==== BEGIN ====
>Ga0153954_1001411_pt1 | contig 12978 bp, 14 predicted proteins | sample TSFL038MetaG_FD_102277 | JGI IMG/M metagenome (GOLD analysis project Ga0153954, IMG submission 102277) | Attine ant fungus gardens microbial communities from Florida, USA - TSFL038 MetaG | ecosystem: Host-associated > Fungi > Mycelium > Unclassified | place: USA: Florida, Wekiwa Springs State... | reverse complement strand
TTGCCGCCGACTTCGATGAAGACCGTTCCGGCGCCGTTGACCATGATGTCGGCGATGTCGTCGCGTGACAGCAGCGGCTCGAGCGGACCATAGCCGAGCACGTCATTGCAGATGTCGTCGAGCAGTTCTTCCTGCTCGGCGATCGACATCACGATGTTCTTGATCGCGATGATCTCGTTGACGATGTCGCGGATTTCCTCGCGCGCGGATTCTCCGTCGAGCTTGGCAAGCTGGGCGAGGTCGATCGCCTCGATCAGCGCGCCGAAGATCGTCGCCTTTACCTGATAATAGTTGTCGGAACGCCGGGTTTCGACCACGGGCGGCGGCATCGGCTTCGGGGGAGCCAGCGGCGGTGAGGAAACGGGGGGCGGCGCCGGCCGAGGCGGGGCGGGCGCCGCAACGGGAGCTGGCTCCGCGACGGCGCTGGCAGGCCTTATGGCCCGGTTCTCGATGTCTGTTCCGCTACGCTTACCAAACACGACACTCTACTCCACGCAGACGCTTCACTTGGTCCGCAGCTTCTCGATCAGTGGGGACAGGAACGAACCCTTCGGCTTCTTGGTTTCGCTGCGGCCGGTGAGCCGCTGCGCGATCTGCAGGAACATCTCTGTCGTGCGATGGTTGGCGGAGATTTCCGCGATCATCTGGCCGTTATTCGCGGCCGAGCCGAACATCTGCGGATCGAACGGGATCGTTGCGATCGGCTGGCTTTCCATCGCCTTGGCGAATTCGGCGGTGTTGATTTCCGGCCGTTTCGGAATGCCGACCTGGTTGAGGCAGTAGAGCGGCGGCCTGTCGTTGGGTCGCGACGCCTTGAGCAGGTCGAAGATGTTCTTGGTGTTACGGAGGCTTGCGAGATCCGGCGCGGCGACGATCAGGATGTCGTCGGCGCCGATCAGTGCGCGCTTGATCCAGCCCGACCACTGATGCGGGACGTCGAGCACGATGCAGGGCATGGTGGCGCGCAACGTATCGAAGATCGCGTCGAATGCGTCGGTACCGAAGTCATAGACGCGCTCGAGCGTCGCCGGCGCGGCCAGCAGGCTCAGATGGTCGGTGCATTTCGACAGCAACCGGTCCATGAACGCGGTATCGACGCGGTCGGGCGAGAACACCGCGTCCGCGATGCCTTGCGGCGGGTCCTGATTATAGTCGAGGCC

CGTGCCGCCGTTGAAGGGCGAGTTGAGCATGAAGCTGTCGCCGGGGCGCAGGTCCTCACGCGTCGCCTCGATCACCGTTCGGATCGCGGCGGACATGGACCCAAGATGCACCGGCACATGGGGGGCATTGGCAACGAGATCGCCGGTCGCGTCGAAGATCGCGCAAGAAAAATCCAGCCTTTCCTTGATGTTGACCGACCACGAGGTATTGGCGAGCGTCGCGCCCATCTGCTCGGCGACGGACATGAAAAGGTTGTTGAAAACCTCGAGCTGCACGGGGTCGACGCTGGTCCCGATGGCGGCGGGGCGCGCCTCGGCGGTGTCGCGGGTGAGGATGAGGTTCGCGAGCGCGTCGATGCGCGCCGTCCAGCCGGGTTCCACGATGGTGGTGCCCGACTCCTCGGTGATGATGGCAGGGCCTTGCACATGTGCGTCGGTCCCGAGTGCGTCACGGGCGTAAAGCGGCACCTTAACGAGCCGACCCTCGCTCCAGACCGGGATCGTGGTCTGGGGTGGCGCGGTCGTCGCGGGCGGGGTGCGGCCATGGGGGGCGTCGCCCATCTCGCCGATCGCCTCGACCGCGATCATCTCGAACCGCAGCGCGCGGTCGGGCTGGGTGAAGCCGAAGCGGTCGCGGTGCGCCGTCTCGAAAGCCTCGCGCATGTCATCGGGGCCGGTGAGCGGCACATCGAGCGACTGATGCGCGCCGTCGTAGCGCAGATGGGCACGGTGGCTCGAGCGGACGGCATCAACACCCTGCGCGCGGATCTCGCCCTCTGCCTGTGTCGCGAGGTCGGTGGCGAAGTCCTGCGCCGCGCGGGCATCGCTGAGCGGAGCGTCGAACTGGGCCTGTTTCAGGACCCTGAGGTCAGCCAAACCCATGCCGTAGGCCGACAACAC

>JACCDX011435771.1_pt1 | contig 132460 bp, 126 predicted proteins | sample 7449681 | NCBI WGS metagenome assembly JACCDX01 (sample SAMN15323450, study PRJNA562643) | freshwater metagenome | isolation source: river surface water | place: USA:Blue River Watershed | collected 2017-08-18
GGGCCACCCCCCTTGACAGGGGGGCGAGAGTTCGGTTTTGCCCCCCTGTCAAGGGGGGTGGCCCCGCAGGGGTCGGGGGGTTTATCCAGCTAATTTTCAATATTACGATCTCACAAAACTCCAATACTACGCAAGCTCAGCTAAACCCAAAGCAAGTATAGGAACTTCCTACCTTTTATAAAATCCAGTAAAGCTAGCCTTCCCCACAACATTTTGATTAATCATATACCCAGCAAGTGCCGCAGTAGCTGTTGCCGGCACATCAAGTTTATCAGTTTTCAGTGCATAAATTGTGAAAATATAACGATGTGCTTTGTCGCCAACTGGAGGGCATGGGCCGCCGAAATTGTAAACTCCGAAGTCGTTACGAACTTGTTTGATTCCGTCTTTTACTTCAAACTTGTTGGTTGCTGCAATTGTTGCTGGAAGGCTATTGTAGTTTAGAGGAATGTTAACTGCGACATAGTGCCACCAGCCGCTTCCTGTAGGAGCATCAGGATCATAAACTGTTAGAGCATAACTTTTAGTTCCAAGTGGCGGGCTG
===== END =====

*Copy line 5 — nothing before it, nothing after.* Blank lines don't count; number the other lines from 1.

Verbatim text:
GGGCCACCCCCCTTGACAGGGGGGCGAGAGTTCGGTTTTGCCCCCCTGTCAAGGGGGGTGGCCCCGCAGGGGTCGGGGGGTTTATCCAGCTAATTTTCAATATTACGATCTCACAAAACTCCAATACTACGCAAGCTCAGCTAAACCCAAAGCAAGTATAGGAACTTCCTACCTTTTATAAAATCCAGTAAAGCTAGCCTTCCCCACAACATTTTGATTAATCATATACCCAGCAAGTGCCGCAGTAGCTGTTGCCGGCACATCAAGTTTATCAGTTTTCAGTGCATAAATTGTGAAAATATAACGATGTGCTTTGTCGCCAACTGGAGGGCATGGGCCGCCGAAATTGTAAACTCCGAAGTCGTTACGAACTTGTTTGATTCCGTCTTTTACTTCAAACTTGTTGGTTGCTGCAATTGTTGCTGGAAGGCTATTGTAGTTTAGAGGAATGTTAACTGCGACATAGTGCCACCAGCCGCTTCCTGTAGGAGCATCAGGATCATAAACTGTTAGAGCATAACTTTTAGTTCCAAGTGGCGGGCTG